The incredible monuments of Bjelovar-Bilogora county
Bjelovar-Bilogora county is steeped in history, reflected in its attractive Habsburg buildings, its Austro-Hungarian spas and its post-war memorials. These three monuments provide distinctly different architectural value, which anyone visiting Zagreb, central Croatia or Slavonia should see. This article is sponsored by the Bjelovar Bilogora county TB and The Croatian National Tourism Board: 'Croatia Full of Life'.
Croatia's 'island of vitality' opens itself to restorative weekends aimed at men
Losinj Hotels & Villas' award-winning Hotel Bellevue is launching a restorative weekend getaway aimed at men. The five-star hotel is the brand's principle wellness resort and holds the famous Bellevue Spa Clinic, which was just renovated in 2018. Located in Čikat Bay, the complex will play host the men's health and wellness weekend between October 4 and 6. In addition to the usual wellness treatments available from Bellevue Spa Clinic, the weekend offers a specially constructed calendar of event and activities specially designed to interest, destress and relax a male clientele. There will be a welcome dinner at the hotel's fusion restaurant Matsunoki, which combines Japanese and Mediterranean foods. On the weekend's second day, attendees will be offered the chance to experience some of the natural beauty of the island with a selection of outdoor activities including FootNet, SUP, kayaking and much more in the natural embrace of the island. Lunch will be served by the waterside and will be comprised of local wines and Mediterranean specialities. In the afternoon, guests will take their pick of treatments at the Bellevue Spa before that evening's seafood-based dinner at the hotel's sister property, the nearby Boutique Hotel Alhambra which will have a theatrical cabaret theme and will be followed by cognac and cigars at Villa Augusta. On Sunday, a hiking tour around Čikat Bay concludes the weekend. The two-night Gentlemen's Getaway Weekend starts from EUR 351.00 per person (a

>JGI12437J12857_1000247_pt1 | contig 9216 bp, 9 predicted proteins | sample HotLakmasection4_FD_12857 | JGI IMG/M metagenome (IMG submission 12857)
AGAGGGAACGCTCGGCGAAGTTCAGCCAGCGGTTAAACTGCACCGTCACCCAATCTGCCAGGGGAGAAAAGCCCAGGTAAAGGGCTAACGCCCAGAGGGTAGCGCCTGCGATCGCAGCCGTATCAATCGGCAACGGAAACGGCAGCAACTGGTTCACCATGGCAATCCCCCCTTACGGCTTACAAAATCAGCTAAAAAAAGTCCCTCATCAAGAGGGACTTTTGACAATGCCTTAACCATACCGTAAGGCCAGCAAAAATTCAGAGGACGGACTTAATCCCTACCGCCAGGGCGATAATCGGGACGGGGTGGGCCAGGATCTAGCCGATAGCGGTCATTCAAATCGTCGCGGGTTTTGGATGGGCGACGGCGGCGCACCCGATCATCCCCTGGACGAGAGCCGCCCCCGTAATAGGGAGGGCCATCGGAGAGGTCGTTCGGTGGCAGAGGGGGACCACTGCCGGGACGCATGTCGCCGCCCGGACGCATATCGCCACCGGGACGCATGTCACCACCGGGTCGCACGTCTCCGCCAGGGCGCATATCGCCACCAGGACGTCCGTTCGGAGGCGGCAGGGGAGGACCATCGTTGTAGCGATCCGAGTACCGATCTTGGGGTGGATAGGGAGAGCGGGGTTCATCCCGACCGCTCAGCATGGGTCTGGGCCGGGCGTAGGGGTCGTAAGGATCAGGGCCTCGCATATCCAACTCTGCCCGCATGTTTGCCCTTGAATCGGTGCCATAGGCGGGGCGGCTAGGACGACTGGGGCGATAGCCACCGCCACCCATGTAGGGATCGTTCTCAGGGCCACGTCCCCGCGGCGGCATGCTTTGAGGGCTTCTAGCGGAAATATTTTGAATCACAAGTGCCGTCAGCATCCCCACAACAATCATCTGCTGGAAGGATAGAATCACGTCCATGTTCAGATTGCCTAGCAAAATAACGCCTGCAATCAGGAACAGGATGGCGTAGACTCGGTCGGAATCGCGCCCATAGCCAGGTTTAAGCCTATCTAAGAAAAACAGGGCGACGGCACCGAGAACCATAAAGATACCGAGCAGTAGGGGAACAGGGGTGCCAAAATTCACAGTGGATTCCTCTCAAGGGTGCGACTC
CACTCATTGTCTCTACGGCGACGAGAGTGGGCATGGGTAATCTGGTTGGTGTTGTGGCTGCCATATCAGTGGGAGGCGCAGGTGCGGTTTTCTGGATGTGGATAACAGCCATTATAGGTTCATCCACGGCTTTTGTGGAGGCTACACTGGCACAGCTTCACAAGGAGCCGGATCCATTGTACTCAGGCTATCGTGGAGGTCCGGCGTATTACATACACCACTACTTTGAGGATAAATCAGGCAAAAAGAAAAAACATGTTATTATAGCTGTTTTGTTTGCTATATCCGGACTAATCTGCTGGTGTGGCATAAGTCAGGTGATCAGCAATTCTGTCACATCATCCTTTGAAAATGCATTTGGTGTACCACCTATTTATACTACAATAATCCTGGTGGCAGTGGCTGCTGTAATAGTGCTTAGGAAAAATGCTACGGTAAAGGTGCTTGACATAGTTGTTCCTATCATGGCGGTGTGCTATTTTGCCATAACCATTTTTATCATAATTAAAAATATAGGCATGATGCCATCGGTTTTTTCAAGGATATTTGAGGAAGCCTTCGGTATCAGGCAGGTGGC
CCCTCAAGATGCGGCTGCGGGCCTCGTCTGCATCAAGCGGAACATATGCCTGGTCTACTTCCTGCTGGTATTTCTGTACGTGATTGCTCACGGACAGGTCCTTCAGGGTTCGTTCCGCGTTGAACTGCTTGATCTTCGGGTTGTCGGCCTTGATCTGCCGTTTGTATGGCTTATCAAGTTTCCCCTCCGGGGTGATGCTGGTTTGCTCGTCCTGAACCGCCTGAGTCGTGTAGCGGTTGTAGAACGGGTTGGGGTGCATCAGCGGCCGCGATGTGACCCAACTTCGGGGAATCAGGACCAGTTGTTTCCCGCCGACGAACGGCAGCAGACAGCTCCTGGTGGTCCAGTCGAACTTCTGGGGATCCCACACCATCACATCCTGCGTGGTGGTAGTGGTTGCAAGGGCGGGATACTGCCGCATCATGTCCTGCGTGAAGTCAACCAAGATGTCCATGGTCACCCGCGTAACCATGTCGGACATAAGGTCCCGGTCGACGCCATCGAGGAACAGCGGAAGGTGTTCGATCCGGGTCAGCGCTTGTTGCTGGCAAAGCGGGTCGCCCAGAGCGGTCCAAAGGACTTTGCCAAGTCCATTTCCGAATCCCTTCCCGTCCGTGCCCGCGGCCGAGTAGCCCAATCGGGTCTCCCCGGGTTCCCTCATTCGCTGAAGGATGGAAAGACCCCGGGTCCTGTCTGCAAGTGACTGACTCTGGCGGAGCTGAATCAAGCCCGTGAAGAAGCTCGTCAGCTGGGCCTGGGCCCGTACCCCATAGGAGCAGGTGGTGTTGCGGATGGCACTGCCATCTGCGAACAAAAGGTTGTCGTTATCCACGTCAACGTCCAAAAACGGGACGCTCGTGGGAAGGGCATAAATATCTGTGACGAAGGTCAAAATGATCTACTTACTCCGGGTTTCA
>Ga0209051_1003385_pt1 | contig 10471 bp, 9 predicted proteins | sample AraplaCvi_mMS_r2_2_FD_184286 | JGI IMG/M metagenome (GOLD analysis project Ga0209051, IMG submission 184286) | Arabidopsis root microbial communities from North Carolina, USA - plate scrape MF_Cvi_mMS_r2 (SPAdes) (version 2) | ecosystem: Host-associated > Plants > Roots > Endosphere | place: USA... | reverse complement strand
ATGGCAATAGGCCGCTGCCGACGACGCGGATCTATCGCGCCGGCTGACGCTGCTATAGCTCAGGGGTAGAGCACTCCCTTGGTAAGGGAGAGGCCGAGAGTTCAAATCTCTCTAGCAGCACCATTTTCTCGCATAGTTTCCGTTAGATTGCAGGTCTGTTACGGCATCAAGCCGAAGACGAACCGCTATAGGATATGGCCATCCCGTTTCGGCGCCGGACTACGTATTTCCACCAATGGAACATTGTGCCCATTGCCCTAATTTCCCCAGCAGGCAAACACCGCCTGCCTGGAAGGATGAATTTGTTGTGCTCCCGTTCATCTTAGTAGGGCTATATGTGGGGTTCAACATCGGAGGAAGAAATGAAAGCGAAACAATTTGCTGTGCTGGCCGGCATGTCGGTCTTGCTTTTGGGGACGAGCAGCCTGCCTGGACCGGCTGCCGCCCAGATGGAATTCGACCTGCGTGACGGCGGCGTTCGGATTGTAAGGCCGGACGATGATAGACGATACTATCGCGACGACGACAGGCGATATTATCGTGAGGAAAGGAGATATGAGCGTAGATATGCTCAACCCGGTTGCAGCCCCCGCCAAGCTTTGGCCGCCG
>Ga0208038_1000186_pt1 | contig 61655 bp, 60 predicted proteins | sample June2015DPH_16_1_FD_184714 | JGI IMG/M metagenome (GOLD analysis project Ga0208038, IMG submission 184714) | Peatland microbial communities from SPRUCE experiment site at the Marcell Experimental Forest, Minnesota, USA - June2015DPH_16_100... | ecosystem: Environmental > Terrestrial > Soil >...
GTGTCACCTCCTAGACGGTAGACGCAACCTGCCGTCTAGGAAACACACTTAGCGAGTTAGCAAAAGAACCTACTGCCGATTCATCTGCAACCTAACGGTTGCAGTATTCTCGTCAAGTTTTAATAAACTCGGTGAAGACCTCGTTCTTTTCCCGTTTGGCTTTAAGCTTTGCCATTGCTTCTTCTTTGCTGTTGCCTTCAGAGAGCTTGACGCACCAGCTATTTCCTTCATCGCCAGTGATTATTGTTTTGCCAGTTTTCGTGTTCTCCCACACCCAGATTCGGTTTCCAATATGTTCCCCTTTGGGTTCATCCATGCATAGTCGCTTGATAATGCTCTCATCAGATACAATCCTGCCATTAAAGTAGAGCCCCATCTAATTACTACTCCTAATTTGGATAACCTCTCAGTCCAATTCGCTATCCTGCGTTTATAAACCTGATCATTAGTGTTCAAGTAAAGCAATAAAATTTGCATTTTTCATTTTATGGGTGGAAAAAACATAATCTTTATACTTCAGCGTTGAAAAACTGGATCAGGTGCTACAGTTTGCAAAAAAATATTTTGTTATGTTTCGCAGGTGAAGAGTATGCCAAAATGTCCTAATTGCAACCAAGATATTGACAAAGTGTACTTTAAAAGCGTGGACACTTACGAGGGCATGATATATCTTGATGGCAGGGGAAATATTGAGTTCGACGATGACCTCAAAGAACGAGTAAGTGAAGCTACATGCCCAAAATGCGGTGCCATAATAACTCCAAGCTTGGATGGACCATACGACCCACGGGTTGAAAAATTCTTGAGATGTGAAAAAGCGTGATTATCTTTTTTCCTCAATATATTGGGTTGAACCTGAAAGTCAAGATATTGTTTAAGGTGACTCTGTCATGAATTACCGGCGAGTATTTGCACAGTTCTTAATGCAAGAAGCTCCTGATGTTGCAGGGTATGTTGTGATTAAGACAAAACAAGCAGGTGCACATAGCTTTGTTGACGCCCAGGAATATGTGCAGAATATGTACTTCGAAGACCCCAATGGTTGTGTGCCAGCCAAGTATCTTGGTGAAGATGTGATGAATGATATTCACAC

Osijek on a plate
Fresh pasta from Istria, served with generous shavings of truffle, sumptuous seafood accompanied by zesty wedges of lemon and the traditional green chard; Croatia's cuisine has become one of the more famous facets of a holiday on the country's coast. And deservedly so. Locally-sourced flavours and ingredients are nearly always found alongside summertime coastal dishes although, with an ever-expanding gastro scene, some of Croatia's top chefs are now looking to employ adventurous techniques which allow them to experiment with such time-honoured dishes. However, Croatia's gastronomical offer extends much further than the seasonal menus of the seaside. And, after turning their attentions to the famous coastal platters of Istria and Dalmatia, the next area ripe for culinary rediscovery must surely be Slavonia. Čobanac © Maja Danica PečanićThe county of Osijek Baranja, located in the far east of Croatia and at the heart of the flatlands known as the Pannonian Basin, is Croatia's great unknown gastronomic star. Here, as in Istria and Dalmatia, flavours and components are selected from nearby, creating a menu in which ingredients complement each other naturally. But, the difference here is the wealth of ingredients on offer. Dalmatia is characterised by its crystal clear Adriatic, glorious sunsets and the spectacular backdrop of the Dinaric Alps. The rock which lies beneath accounts for much of what you'll see there, from the shingle beaches to the mountain ranges. But, it won't